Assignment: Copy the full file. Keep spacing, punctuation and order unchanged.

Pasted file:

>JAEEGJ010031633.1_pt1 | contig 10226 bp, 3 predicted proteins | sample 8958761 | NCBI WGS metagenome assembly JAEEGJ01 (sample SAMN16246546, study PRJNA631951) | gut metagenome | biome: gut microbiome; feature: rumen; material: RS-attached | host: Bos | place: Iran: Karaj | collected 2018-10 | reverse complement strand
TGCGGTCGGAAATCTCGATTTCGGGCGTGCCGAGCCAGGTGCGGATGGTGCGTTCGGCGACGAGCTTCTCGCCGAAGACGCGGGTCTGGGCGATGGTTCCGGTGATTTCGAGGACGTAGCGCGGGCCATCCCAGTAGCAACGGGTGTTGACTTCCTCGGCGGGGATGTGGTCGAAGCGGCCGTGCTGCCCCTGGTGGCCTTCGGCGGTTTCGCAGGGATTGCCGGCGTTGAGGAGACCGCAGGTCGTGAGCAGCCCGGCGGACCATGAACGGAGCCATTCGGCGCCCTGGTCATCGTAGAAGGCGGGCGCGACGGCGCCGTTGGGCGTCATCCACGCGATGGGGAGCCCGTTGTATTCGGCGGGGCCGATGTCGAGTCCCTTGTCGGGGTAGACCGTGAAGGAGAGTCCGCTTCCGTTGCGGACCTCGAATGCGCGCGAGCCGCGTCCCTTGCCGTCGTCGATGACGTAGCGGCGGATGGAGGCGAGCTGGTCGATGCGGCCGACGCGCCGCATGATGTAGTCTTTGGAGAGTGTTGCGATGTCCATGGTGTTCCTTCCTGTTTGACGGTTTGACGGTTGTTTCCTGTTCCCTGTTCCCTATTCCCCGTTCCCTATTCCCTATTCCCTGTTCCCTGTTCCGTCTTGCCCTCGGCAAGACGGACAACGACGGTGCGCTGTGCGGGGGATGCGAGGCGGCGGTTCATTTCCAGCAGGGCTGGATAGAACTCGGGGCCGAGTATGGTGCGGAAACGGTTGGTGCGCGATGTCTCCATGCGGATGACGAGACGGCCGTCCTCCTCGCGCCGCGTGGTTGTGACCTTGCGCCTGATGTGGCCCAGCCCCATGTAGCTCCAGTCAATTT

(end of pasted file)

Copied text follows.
>JAEEGJ010031633.1_pt1 | contig 10226 bp, 3 predicted proteins | sample 8958761 | NCBI WGS metagenome assembly JAEEGJ01 (sample SAMN16246546, study PRJNA631951) | gut metagenome | biome: gut microbiome; feature: rumen; material: RS-attached | host: Bos | place: Iran: Karaj | collected 2018-10 | reverse complement strand
TGCGGTCGGAAATCTCGATTTCGGGCGTGCCGAGCCAGGTGCGGATGGTGCGTTCGGCGACGAGCTTCTCGCCGAAGACGCGGGTCTGGGCGATGGTTCCGGTGATTTCGAGGACGTAGCGCGGGCCATCCCAGTAGCAACGGGTGTTGACTTCCTCGGCGGGGATGTGGTCGAAGCGGCCGTGCTGCCCCTGGTGGCCTTCGGCGGTTTCGCAGGGATTGCCGGCGTTGAGGAGACCGCAGGTCGTGAGCAGCCCGGCGGACCATGAACGGAGCCATTCGGCGCCCTGGTCATCGTAGAAGGCGGGCGCGACGGCGCCGTTGGGCGTCATCCACGCGATGGGGAGCCCGTTGTATTCGGCGGGGCCGATGTCGAGTCCCTTGTCGGGGTAGACCGTGAAGGAGAGTCCGCTTCCGTTGCGGACCTCGAATGCGCGCGAGCCGCGTCCCTTGCCGTCGTCGATGACGTAGCGGCGGATGGAGGCGAGCTGGTCGATGCGGCCGACGCGCCGCATGATGTAGTCTTTGGAGAGTGTTGCGATGTCCATGGTGTTCCTTCCTGTTTGACGGTTTGACGGTTGTTTCCTGTTCCCTGTTCCCTATTCCCCGTTCCCTATTCCCTATTCCCTGTTCCCTGTTCCGTCTTGCCCTCGGCAAGACGGACAACGACGGTGCGCTGTGCGGGGGATGCGAGGCGGCGGTTCATTTCCAGCAGGGCTGGATAGAACTCGGGGCCGAGTATGGTGCGGAAACGGTTGGTGCGCGATGTCTCCATGCGGATGACGAGACGGCCGTCCTCCTCGCGCCGCGTGGTTGTGACCTTGCGCCTGATGTGGCCCAGCCCCATGTAGCTCCAGTCAATTT